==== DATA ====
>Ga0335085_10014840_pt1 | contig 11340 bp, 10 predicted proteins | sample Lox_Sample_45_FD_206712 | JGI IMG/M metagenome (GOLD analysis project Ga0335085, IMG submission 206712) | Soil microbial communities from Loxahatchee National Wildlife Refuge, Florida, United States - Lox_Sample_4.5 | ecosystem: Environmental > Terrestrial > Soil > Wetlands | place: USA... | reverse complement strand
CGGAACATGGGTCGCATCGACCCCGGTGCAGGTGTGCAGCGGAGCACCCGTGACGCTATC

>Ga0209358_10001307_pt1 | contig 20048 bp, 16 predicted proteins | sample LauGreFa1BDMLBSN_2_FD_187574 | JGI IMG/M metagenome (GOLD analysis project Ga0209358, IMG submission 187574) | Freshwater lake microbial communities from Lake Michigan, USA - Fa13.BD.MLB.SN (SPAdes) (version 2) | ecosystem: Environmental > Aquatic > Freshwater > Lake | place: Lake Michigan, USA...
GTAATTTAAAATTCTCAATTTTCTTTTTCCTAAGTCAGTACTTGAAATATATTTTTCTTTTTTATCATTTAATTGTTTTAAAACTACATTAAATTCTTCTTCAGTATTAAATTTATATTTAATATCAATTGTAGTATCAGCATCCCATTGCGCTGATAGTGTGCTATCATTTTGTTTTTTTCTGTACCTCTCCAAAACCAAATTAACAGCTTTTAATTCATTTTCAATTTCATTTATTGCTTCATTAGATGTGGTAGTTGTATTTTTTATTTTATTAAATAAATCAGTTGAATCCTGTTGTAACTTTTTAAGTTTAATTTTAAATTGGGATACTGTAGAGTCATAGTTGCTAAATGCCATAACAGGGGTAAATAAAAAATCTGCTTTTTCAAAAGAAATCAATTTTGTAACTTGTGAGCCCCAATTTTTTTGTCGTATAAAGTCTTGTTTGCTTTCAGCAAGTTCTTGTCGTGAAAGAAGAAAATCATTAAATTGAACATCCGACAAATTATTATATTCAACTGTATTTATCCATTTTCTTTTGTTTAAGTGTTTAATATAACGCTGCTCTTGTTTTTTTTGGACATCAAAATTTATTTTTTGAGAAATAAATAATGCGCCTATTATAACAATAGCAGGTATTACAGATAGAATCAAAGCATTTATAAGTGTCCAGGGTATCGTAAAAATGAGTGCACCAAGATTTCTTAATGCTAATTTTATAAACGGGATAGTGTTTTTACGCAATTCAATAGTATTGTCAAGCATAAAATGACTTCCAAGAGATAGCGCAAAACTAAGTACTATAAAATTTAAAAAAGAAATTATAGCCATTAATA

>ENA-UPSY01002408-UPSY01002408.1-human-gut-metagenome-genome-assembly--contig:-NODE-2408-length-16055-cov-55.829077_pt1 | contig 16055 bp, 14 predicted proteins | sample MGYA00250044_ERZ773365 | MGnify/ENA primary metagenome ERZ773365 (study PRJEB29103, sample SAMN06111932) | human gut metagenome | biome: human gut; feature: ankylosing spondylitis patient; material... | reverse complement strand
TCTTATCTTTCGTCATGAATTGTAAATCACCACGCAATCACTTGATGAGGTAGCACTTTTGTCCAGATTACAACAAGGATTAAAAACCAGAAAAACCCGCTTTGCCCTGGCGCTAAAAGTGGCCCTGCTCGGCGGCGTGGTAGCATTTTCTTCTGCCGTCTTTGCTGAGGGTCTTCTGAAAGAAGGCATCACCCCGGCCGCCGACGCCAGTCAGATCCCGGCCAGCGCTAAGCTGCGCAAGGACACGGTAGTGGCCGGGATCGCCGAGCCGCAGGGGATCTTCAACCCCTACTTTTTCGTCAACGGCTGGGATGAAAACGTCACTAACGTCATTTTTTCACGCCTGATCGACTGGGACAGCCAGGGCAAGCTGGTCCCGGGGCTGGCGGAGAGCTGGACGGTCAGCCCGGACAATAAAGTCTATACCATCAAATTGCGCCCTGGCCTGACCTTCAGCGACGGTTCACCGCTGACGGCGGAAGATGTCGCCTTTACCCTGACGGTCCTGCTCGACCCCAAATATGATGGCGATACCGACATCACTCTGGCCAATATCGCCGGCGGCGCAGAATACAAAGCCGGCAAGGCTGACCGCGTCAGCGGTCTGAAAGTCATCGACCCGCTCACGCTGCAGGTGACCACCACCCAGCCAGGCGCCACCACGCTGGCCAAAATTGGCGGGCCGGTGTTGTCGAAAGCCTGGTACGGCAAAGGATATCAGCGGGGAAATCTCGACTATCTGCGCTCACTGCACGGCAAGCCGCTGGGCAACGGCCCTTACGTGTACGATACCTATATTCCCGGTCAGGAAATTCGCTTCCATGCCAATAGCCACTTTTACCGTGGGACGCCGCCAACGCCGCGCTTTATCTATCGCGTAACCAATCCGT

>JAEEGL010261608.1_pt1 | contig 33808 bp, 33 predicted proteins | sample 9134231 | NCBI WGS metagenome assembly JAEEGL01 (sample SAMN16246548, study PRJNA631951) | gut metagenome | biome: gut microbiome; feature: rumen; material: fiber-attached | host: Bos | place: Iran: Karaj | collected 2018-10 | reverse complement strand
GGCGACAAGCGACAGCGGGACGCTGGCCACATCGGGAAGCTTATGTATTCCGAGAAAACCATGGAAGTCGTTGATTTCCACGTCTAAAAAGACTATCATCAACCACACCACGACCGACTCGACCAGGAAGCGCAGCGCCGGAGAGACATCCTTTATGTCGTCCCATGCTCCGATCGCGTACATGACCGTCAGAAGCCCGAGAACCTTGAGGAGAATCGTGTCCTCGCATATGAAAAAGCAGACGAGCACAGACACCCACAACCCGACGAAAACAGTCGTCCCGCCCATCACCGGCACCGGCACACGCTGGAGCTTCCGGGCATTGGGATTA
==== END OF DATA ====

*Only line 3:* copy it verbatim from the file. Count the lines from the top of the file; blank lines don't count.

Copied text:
>Ga0209358_10001307_pt1 | contig 20048 bp, 16 predicted proteins | sample LauGreFa1BDMLBSN_2_FD_187574 | JGI IMG/M metagenome (GOLD analysis project Ga0209358, IMG submission 187574) | Freshwater lake microbial communities from Lake Michigan, USA - Fa13.BD.MLB.SN (SPAdes) (version 2) | ecosystem: Environmental > Aquatic > Freshwater > Lake | place: Lake Michigan, USA...